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people, nor brought still further ruin upon the desolate land. But it was one of those awful and mysterious dispensations calculated to impress the senses and the mind with fear and horror. The ninth plague was total and absolute darkness. During three days a thick and impenetrable veil hung over the land of Egypt, no one could move from his place—but the Hebrews had light in their dwellings. Now it must be remembered that to the Egyptians the Sun was an object of worship. The city of On with its temples and priests was consecrated to the Sun; Pharaoh himself, as has been observed above, means son of the Sun. In a moment, that great deity was obscured by the God of Israel; Osiris strove in vain to dispel the darkness; he had lost his golden rays.

Dismayed and alarmed, Pharaoh sent for Moses, bidding him depart instantly with all his people, and only leave their flocks and herds behind as a pledge. But no, this could not be agreed to; Moses emphatically declared : • Our cattle shall also go with us, not one hoof shall remain behind; for thereof must we take to serve the Lord our God.' But Pharaoh hardened his heart as before, and would not let them go. He was enraged against that wise but humble servant of God who defied his own power, and he exclaimed : “Go away from me, take heed to thyself, see my face no more; for on that day thou seest my face thou shalt die.' And Moses replied: “Thou hast spoken right, I will see thy face no more.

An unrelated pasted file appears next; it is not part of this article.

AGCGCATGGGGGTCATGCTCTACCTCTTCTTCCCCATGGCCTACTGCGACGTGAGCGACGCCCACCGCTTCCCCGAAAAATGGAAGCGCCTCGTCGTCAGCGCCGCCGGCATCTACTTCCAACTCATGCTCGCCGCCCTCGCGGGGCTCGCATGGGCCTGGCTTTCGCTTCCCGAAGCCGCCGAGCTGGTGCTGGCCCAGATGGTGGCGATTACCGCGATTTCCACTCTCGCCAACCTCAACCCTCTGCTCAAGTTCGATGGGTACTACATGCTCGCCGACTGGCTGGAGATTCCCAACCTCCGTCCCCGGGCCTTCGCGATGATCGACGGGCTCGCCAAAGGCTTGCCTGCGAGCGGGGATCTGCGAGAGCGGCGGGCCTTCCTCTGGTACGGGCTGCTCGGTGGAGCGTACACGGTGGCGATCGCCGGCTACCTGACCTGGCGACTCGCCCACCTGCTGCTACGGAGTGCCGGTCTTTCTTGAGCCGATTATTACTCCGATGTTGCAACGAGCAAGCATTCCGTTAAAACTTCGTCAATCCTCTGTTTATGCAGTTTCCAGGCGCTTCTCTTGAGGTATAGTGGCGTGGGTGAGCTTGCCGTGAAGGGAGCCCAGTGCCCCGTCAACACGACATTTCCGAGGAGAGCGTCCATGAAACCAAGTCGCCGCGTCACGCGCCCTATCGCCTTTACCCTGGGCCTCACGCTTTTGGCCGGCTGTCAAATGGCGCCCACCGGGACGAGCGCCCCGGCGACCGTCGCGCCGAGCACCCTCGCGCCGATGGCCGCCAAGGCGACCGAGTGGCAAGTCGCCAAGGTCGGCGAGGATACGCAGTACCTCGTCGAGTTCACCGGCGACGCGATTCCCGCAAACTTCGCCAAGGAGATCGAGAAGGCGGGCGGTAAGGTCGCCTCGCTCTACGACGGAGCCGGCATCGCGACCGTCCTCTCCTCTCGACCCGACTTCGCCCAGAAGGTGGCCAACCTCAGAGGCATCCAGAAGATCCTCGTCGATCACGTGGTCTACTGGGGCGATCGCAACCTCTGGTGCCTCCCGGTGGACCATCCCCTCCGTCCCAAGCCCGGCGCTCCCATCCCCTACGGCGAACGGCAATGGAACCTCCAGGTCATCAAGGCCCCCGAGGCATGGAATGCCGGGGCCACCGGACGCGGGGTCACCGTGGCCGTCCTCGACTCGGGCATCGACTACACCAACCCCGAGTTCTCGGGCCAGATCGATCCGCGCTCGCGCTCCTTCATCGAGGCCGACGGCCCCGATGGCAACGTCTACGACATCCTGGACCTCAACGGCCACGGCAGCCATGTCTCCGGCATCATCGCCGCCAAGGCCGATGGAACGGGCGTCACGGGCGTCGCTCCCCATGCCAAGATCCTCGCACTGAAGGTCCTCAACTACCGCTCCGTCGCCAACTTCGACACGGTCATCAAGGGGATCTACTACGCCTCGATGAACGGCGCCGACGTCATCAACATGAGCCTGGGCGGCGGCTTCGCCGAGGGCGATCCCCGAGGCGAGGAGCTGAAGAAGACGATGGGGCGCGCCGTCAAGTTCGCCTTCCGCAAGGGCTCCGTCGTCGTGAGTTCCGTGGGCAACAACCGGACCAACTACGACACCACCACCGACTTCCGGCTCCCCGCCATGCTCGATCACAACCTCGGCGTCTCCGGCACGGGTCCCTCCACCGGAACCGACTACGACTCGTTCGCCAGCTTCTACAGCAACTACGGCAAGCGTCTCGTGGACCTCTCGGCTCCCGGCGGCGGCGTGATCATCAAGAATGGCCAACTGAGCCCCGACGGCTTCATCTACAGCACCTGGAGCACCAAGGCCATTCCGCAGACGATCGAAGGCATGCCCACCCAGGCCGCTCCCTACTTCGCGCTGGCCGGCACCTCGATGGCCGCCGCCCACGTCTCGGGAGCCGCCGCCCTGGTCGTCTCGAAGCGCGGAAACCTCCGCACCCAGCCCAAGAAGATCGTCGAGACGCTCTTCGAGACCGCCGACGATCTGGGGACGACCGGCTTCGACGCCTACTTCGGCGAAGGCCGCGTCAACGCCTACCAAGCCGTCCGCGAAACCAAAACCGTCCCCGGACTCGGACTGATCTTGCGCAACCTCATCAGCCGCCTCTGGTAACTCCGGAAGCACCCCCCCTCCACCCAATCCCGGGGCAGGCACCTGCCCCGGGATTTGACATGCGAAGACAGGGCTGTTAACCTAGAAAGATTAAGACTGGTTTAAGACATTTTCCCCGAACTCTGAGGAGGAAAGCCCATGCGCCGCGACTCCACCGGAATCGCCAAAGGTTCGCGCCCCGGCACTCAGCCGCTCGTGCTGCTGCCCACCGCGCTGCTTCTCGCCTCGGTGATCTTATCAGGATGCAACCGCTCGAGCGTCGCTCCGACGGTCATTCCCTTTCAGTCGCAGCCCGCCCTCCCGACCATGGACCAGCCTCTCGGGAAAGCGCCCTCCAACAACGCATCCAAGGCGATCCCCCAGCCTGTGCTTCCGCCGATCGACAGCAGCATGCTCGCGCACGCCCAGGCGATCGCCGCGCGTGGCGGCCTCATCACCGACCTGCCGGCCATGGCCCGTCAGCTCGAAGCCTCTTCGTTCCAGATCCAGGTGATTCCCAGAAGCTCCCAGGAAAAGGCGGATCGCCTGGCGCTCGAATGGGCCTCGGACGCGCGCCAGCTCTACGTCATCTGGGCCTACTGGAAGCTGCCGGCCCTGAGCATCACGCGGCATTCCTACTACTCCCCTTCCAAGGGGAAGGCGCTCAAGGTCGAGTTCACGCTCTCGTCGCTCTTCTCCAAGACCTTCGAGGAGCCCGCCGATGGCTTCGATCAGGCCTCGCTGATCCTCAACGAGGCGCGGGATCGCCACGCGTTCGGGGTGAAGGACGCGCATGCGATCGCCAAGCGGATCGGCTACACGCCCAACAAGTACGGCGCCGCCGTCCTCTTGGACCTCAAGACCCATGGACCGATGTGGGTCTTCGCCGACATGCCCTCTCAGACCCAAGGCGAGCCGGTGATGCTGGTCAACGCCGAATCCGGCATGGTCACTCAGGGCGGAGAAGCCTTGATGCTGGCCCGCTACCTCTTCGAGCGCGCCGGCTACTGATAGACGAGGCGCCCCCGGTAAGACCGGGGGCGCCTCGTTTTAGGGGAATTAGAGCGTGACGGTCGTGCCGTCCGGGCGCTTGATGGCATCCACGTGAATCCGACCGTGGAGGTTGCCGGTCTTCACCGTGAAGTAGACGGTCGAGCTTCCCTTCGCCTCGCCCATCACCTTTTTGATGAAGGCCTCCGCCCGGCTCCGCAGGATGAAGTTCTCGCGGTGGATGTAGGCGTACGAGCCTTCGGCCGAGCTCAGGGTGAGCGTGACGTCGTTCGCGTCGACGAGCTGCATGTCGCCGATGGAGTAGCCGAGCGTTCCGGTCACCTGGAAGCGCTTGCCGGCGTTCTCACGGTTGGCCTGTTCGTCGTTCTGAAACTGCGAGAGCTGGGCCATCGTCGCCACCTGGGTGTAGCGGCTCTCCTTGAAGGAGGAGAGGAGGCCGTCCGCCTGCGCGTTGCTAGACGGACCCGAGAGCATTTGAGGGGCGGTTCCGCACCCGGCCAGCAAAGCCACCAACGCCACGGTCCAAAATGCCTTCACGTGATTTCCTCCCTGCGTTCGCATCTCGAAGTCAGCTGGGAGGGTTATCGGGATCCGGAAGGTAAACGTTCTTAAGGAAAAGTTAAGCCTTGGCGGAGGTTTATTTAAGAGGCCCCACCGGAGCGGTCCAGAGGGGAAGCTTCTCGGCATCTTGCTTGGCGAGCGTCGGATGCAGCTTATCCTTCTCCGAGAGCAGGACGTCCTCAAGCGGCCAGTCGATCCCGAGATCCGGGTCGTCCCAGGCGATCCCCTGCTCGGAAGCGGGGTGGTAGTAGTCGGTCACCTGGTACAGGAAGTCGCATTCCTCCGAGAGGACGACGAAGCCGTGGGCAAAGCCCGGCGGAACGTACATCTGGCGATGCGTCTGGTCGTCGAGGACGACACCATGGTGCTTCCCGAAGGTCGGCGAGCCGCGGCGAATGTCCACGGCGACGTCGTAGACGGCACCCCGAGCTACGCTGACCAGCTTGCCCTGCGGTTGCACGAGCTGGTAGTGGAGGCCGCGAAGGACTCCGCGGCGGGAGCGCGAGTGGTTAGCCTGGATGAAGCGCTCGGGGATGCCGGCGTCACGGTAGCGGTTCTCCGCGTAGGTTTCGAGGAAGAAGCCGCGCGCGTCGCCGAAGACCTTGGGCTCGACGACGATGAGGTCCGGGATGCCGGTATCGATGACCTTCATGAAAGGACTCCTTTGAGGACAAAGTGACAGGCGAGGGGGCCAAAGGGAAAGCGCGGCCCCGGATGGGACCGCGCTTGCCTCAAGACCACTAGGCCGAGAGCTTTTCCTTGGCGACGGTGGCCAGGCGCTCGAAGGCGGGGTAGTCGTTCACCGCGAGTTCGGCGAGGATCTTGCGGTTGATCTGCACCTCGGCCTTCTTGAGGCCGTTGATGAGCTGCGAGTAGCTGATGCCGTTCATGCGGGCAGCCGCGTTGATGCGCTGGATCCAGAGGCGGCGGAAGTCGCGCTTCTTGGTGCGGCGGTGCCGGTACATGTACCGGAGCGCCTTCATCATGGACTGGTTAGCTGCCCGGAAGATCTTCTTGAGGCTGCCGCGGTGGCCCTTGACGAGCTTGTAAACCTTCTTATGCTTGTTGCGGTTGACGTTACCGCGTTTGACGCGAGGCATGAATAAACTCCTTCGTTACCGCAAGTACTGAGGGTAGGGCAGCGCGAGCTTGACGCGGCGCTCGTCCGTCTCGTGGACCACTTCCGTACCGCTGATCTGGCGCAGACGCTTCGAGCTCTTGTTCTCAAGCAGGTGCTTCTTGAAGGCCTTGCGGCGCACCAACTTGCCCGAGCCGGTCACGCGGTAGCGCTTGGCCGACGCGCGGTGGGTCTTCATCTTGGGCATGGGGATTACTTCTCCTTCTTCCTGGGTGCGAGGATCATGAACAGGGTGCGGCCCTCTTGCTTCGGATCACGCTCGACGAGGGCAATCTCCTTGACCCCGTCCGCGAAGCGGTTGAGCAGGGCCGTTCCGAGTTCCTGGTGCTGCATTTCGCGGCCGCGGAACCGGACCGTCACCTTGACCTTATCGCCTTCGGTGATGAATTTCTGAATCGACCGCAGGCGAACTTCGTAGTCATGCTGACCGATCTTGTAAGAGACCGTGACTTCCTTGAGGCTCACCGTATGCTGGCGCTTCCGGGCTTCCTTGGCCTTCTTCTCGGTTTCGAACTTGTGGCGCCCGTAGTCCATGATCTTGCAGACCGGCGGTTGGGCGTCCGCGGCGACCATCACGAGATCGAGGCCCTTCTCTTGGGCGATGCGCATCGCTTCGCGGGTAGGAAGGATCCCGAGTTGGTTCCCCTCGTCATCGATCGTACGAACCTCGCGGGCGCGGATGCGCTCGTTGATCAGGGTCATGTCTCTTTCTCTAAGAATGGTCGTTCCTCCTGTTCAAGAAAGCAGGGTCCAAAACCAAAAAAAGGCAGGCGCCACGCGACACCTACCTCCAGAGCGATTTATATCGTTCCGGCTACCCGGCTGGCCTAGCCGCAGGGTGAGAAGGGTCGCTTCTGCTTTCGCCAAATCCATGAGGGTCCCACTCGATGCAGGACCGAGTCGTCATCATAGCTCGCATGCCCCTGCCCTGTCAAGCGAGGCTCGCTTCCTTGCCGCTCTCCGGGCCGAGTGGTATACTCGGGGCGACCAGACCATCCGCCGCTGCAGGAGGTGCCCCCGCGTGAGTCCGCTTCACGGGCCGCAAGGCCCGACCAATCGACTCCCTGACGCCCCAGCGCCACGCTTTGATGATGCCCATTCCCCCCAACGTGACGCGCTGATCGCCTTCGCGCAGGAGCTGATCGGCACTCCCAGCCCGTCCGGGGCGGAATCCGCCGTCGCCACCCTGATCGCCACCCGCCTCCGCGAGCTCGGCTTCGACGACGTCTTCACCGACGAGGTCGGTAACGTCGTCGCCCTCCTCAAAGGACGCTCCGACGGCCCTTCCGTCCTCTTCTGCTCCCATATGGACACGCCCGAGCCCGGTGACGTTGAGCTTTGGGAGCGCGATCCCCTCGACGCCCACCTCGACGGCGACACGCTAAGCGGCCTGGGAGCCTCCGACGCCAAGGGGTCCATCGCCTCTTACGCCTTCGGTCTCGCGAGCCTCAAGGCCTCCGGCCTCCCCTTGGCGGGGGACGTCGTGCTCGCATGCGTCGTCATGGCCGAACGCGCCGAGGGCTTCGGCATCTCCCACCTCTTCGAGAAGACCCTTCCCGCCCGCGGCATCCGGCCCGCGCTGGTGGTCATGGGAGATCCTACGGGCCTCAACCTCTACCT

We now approach the tenth plague, which, as it was the last, was also the most terrible. It was the final struggle in that awful warfare between God and man; it proved the complete overthrow of the Egyptian king.

Moses had obtained a celebrity throughout the land of Egypt, which had probably never before been surpassed, not even with regard to the great royal favourite Joseph.

His wisdom excelled that of the priests and magicians; he foretold events that invariably came to pass; he performed the most astonishing miracles; his staff brought disasters, which his prayer alone could stay; he appeared in the name of the great God of the Hebrews; and he stood boldly in the presence of the king, warning him of evil, firmly insisting upon his demands, resolutely refusing to make the smallest concession. Was it wonderful that the Egyptians looked upon him with awe?